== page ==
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South Africa and Russia combined account for close to 80% of global supply of palladium which is mainly used to clean emissions in automobiles.

More than 70,000 workers at the world’s three largest platinum and palladium producers, Anglo American Platinum (LON:AAL), Impala Platinumm (OTCMKTS:IMPUY) and Lonmin (LON:LMI), went on strike January 23.

In South Africa a judge of the country’s labour court ordered mine management and the militant Amcu labour union into three days of mediated talks on Thursday, seen as the best chance to end the bitter dispute.

According to a website set up by producers the companies’ have lost combined revenue of R18.8 billion (some $1.7 billion) while striking workers have lost more than $800 million in forfeited wages.

Roughly 10,000 ounces of platinum production and 5,000 ounces of palladium are lost each day the strike drags on. Even when strikers do return to work it would take up to three months to restart production.

At the same time Russia ordered its troops amassed on the border with Ukraine to withdraw to “create favourable conditions for Ukraine’s presidential vote and end speculations,” according to President Putin.

Near perfectly timed launch of South African palladium ETFs has boosted total holdings by 30% since April


A huge factor boosting the the palladium price has been the launch of two new physical palladium-backed exchange traded funds in Johannesburg in late March.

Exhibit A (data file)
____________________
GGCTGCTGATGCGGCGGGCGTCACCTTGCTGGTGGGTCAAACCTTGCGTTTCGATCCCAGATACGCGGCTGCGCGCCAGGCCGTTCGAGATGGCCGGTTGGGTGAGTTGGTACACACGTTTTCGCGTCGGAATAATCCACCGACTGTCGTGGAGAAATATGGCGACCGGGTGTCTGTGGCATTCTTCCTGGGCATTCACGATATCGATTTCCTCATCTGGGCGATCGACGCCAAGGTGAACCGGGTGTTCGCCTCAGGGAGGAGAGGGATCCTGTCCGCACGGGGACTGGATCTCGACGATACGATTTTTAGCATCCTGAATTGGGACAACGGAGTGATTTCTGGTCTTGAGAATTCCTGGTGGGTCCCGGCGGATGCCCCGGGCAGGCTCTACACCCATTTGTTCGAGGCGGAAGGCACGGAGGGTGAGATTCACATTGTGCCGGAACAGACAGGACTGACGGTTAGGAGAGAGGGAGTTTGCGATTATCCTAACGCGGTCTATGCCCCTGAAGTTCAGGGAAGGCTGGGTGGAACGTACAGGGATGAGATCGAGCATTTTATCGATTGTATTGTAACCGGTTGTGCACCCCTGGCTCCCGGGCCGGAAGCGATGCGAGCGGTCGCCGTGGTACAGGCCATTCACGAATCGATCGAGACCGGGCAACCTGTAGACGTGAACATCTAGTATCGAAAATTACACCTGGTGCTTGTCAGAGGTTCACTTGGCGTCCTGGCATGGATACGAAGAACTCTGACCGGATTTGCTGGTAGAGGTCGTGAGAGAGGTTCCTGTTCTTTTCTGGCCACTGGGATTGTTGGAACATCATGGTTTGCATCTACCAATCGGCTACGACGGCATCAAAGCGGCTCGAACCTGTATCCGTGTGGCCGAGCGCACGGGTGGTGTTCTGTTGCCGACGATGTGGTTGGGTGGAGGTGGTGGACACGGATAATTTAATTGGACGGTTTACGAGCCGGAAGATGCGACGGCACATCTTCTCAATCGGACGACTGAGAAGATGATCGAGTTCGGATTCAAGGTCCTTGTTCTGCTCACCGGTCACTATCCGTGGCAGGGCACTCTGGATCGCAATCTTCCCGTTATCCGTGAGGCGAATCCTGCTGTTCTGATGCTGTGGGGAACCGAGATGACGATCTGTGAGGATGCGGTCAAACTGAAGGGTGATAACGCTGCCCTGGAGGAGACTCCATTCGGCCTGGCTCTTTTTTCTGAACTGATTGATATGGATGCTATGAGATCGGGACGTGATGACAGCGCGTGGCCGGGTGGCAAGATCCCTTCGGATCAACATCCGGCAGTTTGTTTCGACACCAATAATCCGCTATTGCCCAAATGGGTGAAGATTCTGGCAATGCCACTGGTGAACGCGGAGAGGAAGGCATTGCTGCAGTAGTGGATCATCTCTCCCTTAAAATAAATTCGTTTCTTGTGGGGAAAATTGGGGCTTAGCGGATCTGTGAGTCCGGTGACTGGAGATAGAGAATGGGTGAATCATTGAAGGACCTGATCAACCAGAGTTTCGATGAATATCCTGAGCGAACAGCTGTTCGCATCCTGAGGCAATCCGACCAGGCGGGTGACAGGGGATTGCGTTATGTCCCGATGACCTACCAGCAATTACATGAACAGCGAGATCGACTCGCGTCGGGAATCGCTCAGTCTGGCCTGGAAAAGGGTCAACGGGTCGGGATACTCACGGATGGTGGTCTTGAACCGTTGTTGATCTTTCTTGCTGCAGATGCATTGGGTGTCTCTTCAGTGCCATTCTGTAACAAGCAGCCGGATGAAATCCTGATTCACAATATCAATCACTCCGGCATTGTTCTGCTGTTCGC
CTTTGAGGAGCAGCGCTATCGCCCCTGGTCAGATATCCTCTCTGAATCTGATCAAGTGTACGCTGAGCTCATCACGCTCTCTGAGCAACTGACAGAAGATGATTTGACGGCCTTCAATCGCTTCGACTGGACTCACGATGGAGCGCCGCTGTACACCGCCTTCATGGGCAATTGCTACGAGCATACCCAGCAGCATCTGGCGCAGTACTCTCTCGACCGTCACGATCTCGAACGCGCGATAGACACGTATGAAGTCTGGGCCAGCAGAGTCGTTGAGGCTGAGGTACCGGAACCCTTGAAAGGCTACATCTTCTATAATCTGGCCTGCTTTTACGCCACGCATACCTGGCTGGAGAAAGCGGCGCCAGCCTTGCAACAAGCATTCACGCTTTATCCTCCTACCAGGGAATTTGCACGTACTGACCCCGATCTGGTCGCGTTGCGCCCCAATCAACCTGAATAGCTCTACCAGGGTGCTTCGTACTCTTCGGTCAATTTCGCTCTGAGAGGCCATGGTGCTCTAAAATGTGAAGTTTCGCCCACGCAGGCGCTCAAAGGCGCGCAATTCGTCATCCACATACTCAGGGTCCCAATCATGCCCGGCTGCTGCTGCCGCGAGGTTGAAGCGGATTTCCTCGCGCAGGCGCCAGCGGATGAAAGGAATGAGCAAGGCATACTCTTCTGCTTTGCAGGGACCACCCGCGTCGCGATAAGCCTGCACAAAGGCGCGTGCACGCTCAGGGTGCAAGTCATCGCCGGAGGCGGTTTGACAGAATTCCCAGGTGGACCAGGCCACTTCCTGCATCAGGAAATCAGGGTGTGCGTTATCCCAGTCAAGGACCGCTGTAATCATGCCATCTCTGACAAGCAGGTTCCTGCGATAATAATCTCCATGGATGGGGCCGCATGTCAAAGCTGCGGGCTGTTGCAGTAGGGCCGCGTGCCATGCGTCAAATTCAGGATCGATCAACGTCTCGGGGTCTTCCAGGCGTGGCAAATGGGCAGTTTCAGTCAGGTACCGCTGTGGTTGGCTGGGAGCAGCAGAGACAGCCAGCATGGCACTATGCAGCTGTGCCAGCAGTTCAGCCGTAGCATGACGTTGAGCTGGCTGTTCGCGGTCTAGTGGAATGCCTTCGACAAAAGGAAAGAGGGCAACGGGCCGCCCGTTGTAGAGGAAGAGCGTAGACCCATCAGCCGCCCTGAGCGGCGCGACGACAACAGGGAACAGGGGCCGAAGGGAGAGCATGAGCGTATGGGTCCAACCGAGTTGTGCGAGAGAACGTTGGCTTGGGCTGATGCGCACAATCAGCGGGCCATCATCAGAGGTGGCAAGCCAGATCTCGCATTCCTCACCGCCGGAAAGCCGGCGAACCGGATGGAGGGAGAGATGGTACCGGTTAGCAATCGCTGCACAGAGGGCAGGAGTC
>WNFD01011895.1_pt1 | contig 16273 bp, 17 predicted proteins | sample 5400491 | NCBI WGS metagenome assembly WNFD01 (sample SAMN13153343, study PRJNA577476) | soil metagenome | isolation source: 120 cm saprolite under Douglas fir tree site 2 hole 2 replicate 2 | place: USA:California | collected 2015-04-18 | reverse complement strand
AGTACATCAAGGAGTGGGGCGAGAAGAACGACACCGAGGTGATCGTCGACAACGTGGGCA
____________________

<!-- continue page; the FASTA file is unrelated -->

Ole Hansen, head of commodity strategy at Saxo Bank said in a squawk on Thursday the “near perfectly timed launch” of the ETFs by South African banks Absa and Standard has boosted total holdings by 30% since April to close to 85 tonnes or 3 million ounces.

Holdings in a platinum ETF listed a year ago on the Johannesburg Securities Exchange are also at record levels.

July platinum also strengthened on Thursday to $1,475 an ounce, up 7% in 2014.

Platinum production is nearly as concentrated as the of palladium with Russia and South Africa controlling more than 70% of global output, with North American producers a distant third.

Industry consultants Johnson Matthey Plc said yesterday platinum consumption will beat supply by 1.22 million ounces while the palladium shortfall will widen to 1.61 million ounces, from 371,000 ounces last year and the eighth year in a row of deficits.

Bloomberg reports that would constitute the largest market deficits ever, based on Johnson Matthey data going back to 1975 for platinum and 1980 for palladium:

“Supply-side issues are common to both platinum and palladium,” Peter Duncan, general manager, market research at Johnson Matthey, said yesterday. “We do expect auto demand to keep rising. In the medium term, this is mainly to do with emissions legislation in the case of platinum, and mainly growth in vehicle production in the case of palladium.”

A 17-week strike at South Africa’s PGM mines and a stand-off between the West and Russia have pushed the palladium price up nearly 16% this year.

The price of palladium hit fresh three-year highs on Wednesday, despite encouraging signs that labour action in South Africa may be nearing a conclusion and news that tensions on Ukraine’s border may be easing.

June palladium futures jumped 1% to $834.45 an ounce in New York, the highest level since March 2011, before easing slightly to $830.60 an ounce in afternoon trade. Palladium hit a record high of $865 in February 2011.

Henry Sapiecha

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